Monday, March 28, 2011

Little Time Equals Little Writing

Life has been a bit crazy-making lately.  A few weeks ago I started to titrate down from my uber high dose of Zoloft (sertraline) so that I could try out Prozac.  And as I much as I feel like the Zoloft never really noticeably affected my thought patterns or my ability to fight my OCD, I have been hesitant to proceed in going down in dosage.  Meanwhile, my psychiatrist is out on leave, and I have been further hesitant to call the psychiatrist covering for her in her absence.  But I haven't proceeded with the schedule for decreasing medication dosage, and I should probably talk to someone about it.

Part of my hesitation to going down in dose is rooted in OCD, I believe.  OCD is probably also the reason I stayed on the Zoloft (and my super high dose) for so long.  It didn't seem to be harming me.  I WAS getting better, albeit ever so slowly, as I continued to move forward in CBT.  And if my ability to progress was, in fact, facilitated by the meds, I was reluctant to rock that boat, even if I wasn't seeing really clear signs that the medication was working.

Who knows, maybe it was working.  Maybe it still is.  Maybe it was for a while but has lost its effect on me.  But all the same, when my psychiatrist suggested we try something else or continue to go up on the Zoloft, I decided I was ready to go with something new.  And thus, the decrease in dosage process began.


I went down one step and remained there.  I stalled and then stopped going down on the Zoloft for a number of reasons.  I was having a rather rocky time when the dosage change process began (but then, isn't it always rocky?  Maybe rocky isn't rocky at all but just the way life always is?  I can never tell...).  Anyways, I was having a rocky time and I missed a day here or there of taking my Zoloft and didn't want to go down in dosage immediately after having forgotten a day, and so on and so forth.  And after perpetuating this pattern for several days, I got cold feet and I stopped continuing the process of weaning off the Zoloft.  My dosage gave me some sort of feeling of security, most of which was probably NOT due to the effects of the drug itself but rather my attachment to the idea of it and the desire to maintain "sameness."

Meanwhile, I was feeling incredibly sleepy more frequently than usual.  I'm not sure if this was just the result of things I was dealing with that week, lack of sleep, decreased quality of sleep due to various things OCD, or the decrease in the Zoloft, but because of that sleepiness, I stopped taking the very very low dose of Seroquel I have been on.  The Seroquel has always seemed to counteract the sort of hyperactivity and inability to fall asleep that I've come to associate with the Zoloft, so when I found myself sleepier than usual the week I went down in Zoloft dosage, I was hesitant to make myself MORE sleepy by taking the Seroquel on top of everything.  And when I stop taking the Seroquel on a regular basis, my sleep schedule starts to drift (I don't work until the afternoon, so I don't have to get up early), I don't make enough time for sleep, don't get enough sleep, and at that point, I certainly don't want to resume taking the Seroquel, because if I take it too late at night, I oversleep.  Like a lot.  So on and on it goes, as the domino-like effect accelerates and makes problems worse.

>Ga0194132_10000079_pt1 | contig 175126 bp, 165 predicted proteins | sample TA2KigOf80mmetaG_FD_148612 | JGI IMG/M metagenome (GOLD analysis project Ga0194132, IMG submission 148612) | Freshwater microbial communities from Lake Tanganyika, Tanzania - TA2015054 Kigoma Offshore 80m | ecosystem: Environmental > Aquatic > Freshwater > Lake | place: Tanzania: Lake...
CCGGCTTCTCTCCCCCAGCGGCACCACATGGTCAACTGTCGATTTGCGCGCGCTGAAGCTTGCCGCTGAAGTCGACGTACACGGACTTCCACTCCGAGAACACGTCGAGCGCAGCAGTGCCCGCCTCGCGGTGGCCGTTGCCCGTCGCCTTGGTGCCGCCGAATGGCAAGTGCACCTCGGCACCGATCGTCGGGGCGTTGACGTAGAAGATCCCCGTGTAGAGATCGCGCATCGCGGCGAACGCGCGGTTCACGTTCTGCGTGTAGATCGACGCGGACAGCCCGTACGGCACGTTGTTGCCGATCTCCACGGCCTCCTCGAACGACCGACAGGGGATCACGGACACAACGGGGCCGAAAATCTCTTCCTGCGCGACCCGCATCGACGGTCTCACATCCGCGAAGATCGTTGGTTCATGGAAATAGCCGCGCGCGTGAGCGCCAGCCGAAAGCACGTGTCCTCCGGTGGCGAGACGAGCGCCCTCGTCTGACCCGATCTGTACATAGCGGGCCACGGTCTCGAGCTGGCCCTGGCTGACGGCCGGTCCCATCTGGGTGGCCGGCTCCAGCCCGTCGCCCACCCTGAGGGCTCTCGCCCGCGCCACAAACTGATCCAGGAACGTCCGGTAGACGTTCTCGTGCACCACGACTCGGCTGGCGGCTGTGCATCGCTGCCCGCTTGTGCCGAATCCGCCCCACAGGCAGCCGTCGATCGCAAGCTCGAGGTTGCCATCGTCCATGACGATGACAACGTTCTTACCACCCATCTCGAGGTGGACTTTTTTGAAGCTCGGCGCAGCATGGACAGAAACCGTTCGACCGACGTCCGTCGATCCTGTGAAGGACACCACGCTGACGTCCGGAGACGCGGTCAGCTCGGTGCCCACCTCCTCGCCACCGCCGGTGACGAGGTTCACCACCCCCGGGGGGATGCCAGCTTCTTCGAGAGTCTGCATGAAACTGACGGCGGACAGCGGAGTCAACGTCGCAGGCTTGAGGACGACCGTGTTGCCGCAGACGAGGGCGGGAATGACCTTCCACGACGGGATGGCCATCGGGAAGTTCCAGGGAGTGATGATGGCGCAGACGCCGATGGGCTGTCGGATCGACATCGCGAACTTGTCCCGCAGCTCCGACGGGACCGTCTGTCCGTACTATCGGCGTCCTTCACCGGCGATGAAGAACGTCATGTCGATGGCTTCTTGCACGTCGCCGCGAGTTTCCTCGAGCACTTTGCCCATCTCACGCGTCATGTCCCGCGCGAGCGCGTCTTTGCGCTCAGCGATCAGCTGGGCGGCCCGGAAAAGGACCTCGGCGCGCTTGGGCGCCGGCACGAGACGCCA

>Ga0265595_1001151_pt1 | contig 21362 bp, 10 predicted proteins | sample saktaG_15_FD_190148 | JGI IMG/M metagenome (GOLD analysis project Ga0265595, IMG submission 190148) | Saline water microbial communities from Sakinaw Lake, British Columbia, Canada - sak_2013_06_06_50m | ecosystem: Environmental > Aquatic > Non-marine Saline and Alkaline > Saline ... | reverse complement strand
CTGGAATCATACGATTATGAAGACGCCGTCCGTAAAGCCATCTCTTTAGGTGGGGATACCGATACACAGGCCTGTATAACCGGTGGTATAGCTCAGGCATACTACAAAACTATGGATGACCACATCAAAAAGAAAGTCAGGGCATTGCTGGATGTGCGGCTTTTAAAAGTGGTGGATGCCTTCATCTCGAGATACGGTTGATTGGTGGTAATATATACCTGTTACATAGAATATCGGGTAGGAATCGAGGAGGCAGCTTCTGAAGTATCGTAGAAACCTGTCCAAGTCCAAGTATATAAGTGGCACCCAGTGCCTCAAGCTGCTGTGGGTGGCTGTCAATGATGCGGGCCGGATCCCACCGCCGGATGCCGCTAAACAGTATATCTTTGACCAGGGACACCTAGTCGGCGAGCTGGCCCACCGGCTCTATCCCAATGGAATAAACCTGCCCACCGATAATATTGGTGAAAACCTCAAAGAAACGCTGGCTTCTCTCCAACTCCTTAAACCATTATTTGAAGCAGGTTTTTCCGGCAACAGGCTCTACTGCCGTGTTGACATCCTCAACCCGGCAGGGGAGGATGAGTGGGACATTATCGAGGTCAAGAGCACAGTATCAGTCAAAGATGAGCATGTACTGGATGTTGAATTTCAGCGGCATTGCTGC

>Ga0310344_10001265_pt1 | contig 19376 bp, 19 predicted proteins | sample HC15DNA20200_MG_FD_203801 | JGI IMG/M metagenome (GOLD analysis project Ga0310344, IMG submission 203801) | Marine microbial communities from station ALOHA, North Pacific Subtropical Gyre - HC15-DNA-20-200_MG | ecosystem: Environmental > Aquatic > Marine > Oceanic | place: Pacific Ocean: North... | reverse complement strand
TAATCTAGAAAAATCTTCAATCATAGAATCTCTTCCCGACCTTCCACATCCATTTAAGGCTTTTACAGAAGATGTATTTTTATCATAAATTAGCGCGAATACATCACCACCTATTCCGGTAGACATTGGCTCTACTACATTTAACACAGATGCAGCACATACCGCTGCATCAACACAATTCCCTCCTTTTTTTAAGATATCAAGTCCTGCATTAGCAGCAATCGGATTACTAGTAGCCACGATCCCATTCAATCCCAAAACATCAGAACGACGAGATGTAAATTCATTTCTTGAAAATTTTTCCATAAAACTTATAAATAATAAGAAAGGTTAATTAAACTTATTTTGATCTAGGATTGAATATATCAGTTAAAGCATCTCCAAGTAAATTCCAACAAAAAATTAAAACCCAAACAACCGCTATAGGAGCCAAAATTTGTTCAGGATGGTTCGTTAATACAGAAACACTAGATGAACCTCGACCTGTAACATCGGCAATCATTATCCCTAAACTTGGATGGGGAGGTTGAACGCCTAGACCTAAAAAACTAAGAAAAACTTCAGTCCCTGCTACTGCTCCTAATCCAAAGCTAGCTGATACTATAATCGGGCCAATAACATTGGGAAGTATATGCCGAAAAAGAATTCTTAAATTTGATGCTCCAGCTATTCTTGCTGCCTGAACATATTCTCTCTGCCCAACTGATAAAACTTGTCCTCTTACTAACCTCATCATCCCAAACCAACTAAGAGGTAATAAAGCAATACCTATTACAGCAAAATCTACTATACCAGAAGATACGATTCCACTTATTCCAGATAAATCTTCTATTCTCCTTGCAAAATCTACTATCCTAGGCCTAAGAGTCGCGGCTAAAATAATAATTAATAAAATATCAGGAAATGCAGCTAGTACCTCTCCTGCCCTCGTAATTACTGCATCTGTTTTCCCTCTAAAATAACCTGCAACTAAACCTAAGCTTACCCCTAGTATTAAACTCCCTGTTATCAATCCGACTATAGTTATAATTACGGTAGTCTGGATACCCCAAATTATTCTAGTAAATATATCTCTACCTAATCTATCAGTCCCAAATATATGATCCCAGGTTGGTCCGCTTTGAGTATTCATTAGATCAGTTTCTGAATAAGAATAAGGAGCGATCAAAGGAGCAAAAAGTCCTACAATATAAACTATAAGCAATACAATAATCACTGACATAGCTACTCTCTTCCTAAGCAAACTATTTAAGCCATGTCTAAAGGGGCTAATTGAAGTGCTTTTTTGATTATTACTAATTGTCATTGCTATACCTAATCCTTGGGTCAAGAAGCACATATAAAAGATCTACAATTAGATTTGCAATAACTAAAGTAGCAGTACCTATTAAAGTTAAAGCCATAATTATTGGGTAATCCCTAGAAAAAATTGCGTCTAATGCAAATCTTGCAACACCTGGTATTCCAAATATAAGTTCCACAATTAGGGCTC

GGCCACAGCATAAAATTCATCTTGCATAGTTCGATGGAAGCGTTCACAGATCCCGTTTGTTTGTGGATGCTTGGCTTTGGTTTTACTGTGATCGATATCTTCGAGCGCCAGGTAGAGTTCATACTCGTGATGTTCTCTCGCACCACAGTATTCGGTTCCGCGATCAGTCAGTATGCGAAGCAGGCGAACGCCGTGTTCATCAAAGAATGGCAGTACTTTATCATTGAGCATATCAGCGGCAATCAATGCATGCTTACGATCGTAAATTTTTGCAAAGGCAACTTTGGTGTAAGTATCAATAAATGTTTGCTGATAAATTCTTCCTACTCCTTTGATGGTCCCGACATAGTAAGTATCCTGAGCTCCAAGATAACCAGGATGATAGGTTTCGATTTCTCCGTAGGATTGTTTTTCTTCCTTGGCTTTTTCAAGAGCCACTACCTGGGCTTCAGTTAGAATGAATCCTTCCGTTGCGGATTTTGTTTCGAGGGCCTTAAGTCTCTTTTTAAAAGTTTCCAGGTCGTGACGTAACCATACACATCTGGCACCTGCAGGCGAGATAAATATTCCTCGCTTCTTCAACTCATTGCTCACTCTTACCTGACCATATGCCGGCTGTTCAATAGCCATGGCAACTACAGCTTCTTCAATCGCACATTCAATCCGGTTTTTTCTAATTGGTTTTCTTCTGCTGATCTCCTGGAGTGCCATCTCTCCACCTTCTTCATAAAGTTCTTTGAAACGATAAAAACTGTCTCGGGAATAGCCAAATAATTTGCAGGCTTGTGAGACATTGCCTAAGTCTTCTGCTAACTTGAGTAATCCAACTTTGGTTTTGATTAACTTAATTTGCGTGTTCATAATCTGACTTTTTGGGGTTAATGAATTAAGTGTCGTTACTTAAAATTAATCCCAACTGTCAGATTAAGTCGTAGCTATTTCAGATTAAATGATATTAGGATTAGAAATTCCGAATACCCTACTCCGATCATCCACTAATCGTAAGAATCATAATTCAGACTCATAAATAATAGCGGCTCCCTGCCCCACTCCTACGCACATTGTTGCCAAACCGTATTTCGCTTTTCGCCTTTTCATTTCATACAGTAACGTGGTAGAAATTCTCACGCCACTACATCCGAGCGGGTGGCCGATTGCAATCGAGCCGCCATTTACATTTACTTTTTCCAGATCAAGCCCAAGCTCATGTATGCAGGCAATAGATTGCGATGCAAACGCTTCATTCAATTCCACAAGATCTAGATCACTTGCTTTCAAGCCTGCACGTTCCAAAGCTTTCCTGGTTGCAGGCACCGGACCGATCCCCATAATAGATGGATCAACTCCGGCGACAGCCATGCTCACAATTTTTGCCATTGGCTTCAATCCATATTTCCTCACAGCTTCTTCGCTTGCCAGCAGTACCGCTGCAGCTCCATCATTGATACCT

I am beginning to get back on top of things again (one of those things was calling my back-up psychiatrist to report my medication issues), and I suspect the decrease in dosage regimen will begin again soon.  Such is the course in fighting OCD.  I fight.  I get tired.  Everything starts to catch up with me, and I can't seem to keep up.  I spend a few days in an abyss of just trying to keep up with my OCD.  But then, I regroup.  I get back on the horse and continue fighting.  And the cycle begins again.  Right now I'm in the getting back on the horse phase.  Or so I hope.  Not completely back on track yet.  But trying my best to get there.


  1. I am so glad to see that you share the same pattern! Well - that didn't come out quite right - I'm not happy to see that you continue to suffer, but I am happy that you move forward, stall, move back a bit, re-group, and then move on. I get so frustrated with this and feel like such a failure when this stuff doesn't go in a straight line!!!! Regarding medication - I have tried almost every type of SSRI and nothing seemed to work - and they all gave me nasty side effects. I can relate to your "fear" though - not wanting to go off the Zoloft "just in case" it is working (then all the checking starts - am I feeling better than I was when I wasn't on Zoloft? etc). I finally got off THAT OCD train and decided that none of it was doing anything for me. When I had my last bout - a temporary physician put me on Meclobemide - an MAOI. I actually think this really does help me with the depression, but not the OCD. I'm OK with that - there are no side effects and it helps me to feel better in order to continue with CBT!!!

  2. I'm still figuring out a good balance of medications, and the first didn't work. I'm now on a high level of Zoloft, and it seems to be helping in some but not all areas of my struggles. I'm glad to hear that it's not just me that is having a hard time finding a good balance of medication.



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